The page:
I know, that was a bit of picture overload (as well as my heart spilling out a bit)……but I really love the day my babies are blessed. And what it represents. So I think that’s why I have enjoyed making each child their own little outfit to wear. It helps us to remember.
Oh, this little Sailor Romper. I really love how it turned out. Now, I need to make Ollie a navy blue one to wear. Because it’s just too darn cute to only wear once and then store away.
Would you like to make one too?
Okay, first of all, this tutorial will just give you an idea of how to create your own romper. I won’t be able to give you exact dimensions because everyone’s child is different and every romper you’re patterning after, will be a little different as well. But that’s okay……you can still do this! Once you see it all broken down, give it a try. And if you’re unsure if it will work, use some practice fabric first.
Oh, and if you want to see more clothes that I have made by using an existing piece of clothing as a pattern, check out all of my clothing tutorials.
One more thing — the pictures below aren’t the best…..so sorry! I took them late at night, because, well, I only had one evening to do this (before company was coming into town) and I was of course up late trying to get it done. My camera was acting funny, my extra flash wasn’t being very nice, and then my camera battery died all together. And then my trusty backup battery? Yeah, it was dead too. So half of these are taken with my cell phone. Ack…….all of that to explain that these pictures are rotten. But, you’ll get the idea.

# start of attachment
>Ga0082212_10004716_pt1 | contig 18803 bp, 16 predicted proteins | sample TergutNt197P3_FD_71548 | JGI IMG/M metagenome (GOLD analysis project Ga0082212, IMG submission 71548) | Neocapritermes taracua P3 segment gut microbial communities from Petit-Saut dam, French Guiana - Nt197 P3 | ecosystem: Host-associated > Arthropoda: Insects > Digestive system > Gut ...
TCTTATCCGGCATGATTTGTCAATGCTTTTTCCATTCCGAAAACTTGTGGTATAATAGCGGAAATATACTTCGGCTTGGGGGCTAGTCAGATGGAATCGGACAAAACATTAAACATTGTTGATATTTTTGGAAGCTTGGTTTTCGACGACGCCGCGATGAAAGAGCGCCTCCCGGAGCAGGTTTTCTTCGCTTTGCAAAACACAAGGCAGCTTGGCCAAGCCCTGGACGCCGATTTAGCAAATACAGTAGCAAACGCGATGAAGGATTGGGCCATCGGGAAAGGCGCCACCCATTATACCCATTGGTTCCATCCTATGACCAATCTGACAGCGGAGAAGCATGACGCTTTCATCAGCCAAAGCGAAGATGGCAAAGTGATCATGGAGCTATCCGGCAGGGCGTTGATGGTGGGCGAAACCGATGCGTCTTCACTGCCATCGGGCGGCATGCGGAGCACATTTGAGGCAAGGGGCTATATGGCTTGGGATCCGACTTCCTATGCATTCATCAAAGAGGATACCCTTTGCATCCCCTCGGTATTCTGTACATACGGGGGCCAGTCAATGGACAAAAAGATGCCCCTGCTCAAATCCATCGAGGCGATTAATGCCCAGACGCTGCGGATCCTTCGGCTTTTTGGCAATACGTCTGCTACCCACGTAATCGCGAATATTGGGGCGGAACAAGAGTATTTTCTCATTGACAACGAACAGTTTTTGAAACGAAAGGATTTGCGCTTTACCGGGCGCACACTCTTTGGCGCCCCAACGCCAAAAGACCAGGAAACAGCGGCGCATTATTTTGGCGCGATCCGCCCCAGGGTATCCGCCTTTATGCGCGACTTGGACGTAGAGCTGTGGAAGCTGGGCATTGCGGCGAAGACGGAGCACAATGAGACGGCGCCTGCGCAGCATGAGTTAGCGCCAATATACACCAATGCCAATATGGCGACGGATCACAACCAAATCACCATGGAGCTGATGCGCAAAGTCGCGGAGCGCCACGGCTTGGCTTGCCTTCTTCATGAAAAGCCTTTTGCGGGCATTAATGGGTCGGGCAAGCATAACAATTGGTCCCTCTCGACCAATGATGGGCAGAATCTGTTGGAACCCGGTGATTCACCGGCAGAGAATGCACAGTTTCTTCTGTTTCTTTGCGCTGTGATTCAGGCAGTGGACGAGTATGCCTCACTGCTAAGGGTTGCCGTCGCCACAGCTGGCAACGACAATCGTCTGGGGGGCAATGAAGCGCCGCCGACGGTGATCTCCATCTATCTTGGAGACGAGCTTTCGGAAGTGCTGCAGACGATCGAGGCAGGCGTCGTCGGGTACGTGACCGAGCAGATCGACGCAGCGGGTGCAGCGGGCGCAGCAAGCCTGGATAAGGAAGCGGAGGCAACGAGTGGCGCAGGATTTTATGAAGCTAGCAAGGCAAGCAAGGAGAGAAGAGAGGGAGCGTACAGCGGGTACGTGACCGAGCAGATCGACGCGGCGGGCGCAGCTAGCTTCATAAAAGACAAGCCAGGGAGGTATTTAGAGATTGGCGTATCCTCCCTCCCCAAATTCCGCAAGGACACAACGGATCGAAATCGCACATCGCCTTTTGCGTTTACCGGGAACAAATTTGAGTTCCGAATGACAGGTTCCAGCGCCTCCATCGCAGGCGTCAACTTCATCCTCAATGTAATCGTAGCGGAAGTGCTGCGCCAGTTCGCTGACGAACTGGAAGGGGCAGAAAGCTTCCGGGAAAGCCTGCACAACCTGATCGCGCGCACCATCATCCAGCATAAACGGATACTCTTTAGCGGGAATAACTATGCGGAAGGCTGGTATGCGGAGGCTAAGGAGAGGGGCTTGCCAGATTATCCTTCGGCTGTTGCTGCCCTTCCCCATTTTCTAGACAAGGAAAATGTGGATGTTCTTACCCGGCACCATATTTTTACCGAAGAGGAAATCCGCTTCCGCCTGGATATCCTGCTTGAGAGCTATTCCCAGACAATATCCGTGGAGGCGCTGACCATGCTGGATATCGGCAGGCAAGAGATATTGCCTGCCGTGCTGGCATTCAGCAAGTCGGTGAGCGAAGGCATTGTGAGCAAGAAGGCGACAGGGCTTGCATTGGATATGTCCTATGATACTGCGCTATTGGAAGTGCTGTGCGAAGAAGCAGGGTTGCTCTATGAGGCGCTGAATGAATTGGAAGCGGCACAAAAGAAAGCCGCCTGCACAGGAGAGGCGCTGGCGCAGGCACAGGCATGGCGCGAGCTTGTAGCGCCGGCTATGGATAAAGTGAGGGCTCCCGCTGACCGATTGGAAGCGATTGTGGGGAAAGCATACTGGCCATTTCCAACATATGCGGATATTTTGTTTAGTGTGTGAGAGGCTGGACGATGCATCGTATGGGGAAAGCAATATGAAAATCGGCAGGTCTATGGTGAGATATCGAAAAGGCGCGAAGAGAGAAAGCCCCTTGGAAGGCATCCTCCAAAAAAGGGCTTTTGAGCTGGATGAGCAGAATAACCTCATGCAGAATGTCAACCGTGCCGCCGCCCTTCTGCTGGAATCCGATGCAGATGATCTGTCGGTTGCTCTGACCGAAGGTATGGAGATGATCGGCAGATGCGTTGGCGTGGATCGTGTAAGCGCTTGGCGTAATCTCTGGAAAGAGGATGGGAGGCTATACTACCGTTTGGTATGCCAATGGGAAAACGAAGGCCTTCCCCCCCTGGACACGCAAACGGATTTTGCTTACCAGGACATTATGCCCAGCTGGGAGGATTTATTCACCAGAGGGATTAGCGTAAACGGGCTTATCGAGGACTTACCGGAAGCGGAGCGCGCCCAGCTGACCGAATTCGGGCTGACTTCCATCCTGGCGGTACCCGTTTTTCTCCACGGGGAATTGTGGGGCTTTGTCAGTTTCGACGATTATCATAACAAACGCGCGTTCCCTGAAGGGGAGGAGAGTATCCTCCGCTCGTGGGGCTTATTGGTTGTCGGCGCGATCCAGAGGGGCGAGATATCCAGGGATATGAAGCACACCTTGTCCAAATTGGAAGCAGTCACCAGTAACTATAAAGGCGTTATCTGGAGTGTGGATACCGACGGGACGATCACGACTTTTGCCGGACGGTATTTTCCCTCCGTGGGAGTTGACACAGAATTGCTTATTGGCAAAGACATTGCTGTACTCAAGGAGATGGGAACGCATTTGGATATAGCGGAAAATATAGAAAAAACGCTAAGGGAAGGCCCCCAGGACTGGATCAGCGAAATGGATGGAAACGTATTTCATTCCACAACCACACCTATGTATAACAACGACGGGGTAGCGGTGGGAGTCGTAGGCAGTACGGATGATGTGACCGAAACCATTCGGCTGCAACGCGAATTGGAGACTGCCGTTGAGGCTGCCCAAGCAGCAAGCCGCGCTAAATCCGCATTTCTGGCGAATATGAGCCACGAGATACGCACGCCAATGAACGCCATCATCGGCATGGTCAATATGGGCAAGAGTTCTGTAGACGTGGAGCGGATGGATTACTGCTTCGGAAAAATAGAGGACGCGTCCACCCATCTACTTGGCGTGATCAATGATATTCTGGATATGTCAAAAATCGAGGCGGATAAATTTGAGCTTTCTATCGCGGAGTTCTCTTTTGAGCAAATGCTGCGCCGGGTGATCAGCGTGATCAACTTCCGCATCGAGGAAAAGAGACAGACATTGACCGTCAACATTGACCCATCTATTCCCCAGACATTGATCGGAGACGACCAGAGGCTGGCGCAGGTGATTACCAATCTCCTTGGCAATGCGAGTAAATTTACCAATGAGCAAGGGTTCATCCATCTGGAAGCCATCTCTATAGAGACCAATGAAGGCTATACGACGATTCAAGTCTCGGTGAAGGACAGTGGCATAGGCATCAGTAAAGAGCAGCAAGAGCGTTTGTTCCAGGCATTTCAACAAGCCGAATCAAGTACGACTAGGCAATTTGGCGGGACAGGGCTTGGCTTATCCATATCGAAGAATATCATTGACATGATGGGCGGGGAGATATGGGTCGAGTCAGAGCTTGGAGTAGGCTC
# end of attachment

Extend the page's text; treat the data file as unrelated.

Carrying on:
First of all, grab a romper that you’d like to pattern the shape after. If you don’t have a romper, grab a button-up shirt that fits your subject. Or at least a shirt of some sort that isn’t stretchy and fits your subject well but not too tight. Don’t use a onesie or a stretchy or clingy type shirt……because you’re not using fabric that’s stretchy for your romper.
Now, lay your romper down on top of some paper and trace around one half of the romper. (Since clothing is symmetrical, you’ll want to trace around half and then place that on some fabric folded in half and then once it’s cut, open it up to reveal a whole piece…….this will ensure that the right and left sides are symmetrical.) Flatten the existing romper out as best you can and try to be as accurate with the shape as you can. You don’t need to include the collar or sleeves. Just the main bodice. (And trace around the back side of the romper with the higher neckline. You can adjust the neckline for the front piece later on.) Mark the exact middle of the romper on the paper at the top and bottom.
Now, add an additional line around your current line, for a seam allowance. (I added an extra 1/2 inch for my seam allowances.) However, you don’t need to add an extra seam allowance along the center of the romper……only along the neckline, sleeve opening, and down the side.
At the very bottom where the leg is, you’ll want to add 1 inch for the seam allowance. This is to allow for a little extra fabric to turn under for the leg hem.